July – Permaculture Sustainable Food Gardening in Subtropical Australia

by Ewa Bekiesch, Permaculture designer, educator, sustainable living consultant, and healthy food advocate.

We are pretty much in the middle of our subtropical winter. It feels to me like this is the perfect time for reflection. Reflection and appreciation about what is important to us and what we can do to maintain, or improve it. Strolling through the garden while enjoying the warming sunrays, meditating, sitting around the fire, enjoying the time with your loved ones, with the garden, and with yourself. I personally think that garden is a perfect place to reflect, meditate, and create while feeling the connection to nature.

What can we create in the garden in July? The list below of jobs we do during this month might give you some ideas. Feel free to comment below if you would like to add something.

General gardening jobs

  • Applying compost tea every 3-4 weeks. Check my last month’s article here if you want to know more about it.
  • Sowing, planting, harvesting – check the list below
  • Weeding and mulching if required
  • Building new garden beds, or extending the existing ones. Check my last month’s article here if you want to know more about it.
  • Pruning deciduous trees like Mulberry and others before they get the new growth.

What NOT to do this month

  • Trimming tropical fruit bushes and trees should be considered carefully. All established and overgrown evergreen trees and bushes may help the young fruit trees and bushes to get through winter by blocking off the cold winds.
  • Leaving old leaves on the banana plants is also highly recommended to protect the trunks during winter.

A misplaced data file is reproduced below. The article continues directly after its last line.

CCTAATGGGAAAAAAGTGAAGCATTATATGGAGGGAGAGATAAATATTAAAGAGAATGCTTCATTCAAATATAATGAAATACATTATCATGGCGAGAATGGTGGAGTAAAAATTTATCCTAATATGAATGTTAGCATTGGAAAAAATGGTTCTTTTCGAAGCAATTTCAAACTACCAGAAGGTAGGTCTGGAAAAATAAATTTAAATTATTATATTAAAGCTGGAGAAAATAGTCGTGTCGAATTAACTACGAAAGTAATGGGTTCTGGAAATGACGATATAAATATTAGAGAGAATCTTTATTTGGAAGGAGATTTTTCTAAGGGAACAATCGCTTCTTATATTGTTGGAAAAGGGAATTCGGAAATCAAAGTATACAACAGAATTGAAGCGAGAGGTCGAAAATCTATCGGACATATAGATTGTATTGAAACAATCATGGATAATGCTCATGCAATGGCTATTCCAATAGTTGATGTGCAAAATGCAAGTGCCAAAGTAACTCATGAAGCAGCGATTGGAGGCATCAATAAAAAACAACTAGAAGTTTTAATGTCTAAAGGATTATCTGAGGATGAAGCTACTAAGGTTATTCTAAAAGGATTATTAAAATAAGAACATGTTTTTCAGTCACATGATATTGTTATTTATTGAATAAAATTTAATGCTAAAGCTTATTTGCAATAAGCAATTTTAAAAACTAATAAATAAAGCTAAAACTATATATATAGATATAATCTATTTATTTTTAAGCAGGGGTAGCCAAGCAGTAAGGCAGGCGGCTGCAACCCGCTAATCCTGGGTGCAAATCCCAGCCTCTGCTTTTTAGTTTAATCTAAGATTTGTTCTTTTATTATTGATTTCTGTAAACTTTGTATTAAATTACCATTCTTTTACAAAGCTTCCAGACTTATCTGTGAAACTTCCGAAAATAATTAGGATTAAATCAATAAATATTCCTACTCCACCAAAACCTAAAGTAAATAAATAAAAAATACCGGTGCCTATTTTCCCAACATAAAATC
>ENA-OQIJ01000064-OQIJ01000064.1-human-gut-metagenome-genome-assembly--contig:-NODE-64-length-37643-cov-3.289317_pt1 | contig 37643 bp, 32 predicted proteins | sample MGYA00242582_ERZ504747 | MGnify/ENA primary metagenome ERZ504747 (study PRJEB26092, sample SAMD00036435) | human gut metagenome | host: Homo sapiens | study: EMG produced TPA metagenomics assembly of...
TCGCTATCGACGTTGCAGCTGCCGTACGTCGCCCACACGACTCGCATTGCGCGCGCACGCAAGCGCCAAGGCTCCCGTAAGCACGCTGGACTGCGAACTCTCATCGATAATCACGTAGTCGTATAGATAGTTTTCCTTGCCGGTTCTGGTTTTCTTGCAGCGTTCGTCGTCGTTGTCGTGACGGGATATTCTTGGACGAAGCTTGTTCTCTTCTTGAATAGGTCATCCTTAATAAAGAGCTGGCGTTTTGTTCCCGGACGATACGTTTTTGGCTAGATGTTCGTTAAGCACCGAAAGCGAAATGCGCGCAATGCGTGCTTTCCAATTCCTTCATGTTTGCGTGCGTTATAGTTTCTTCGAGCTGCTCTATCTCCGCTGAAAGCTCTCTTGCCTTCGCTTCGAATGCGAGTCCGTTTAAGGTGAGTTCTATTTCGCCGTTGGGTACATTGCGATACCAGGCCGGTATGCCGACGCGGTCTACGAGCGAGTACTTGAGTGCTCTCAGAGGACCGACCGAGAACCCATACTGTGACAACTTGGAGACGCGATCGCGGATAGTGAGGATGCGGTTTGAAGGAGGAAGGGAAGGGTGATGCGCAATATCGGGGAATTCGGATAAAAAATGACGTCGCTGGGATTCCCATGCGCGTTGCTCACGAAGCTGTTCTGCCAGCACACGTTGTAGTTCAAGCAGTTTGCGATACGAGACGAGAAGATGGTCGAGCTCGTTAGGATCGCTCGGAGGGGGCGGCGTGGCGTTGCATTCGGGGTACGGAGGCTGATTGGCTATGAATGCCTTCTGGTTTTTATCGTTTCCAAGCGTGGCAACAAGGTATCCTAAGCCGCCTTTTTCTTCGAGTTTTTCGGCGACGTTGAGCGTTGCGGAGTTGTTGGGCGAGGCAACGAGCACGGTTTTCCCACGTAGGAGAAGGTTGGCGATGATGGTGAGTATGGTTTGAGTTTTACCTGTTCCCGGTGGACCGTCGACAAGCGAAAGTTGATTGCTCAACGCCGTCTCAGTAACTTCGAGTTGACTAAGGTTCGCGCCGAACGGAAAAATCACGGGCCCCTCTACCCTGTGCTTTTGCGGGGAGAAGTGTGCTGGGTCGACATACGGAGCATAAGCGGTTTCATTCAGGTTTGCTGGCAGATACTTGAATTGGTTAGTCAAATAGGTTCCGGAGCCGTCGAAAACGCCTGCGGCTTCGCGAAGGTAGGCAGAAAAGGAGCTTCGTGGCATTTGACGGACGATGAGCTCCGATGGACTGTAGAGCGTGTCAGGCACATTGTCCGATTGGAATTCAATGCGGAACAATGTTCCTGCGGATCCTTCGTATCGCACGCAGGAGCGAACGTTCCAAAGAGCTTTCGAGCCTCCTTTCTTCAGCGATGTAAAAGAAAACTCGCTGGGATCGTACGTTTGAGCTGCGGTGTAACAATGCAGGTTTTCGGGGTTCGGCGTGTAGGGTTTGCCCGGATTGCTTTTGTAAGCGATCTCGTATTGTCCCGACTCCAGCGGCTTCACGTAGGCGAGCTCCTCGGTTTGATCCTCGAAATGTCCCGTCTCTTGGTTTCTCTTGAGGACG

• Planting new tropical fruit trees and bushes is also a big NO in July.

Sowing, planting, harvesting


Many of them are self-seeding in our food forest. If you don’t know some of the plants in the list below, check my ‘Food Forest Guide’ for more info about the plants, how to grow and use them, along with some other tips and tricks.

  • Indiana Lettuce, Chinese Sword Lettuce – Lactuca indica
  • Ethiopian Cabbage – Brassica carinata
  • bok choy, pak choy
  • rocket lettuce
  • radish
  • beetroot
  • carrot
  • coriander
  • chives
  • dill
  • mizuna
  • mustard greens
  • leeks
  • lettuce
  • onion
  • parsnip
  • parsley
  • peas
  • rocket lettuce
  • flowers
  • garlic

No trees in this list, mostly because there are too many fruit trees you can grow in a subtropical climate so simply choose what you enjoy eating and what suits your garden. If you want to know what trees we are growing, check our ‘Food Forest Guide‘.

  • Carrot
  • Celery
  • Celeriac
  • Collards
  • Kale
  • Lettuce
  • Mizuna
  • Mustard Greens
  • bush basil – Ocimum oxcitriodorum
  • Goldenrod – Solidago
  • Gotu Kola – Centella asiatica
  • Lemongrass – Cymbopogan citratus
  • Longevity Spinach – Gynura procumbens
  • Okinawa Spinach – Hawaiian lettuce – Gynura bicolour
  • Peruvian Parsnip – Arracacia xanthorrhiza
  • St John’s Wort – Hypericum perforatum
  • Goldenrod – Solidago canadensis
  • Tarragon, Estragon – Artemisia dracunculus
  • Pigface, Baby Sunrose – Aptenia cordifolia
  • Brahmi-Memory Plant – Waterhyssop – Bacopa monnieri
  • Bana Grass – Pennisetum purpureum x amaricanum
  • Sugarcane Red – Saccharum officinarum
  • horseradish
  • oregano
  • shallots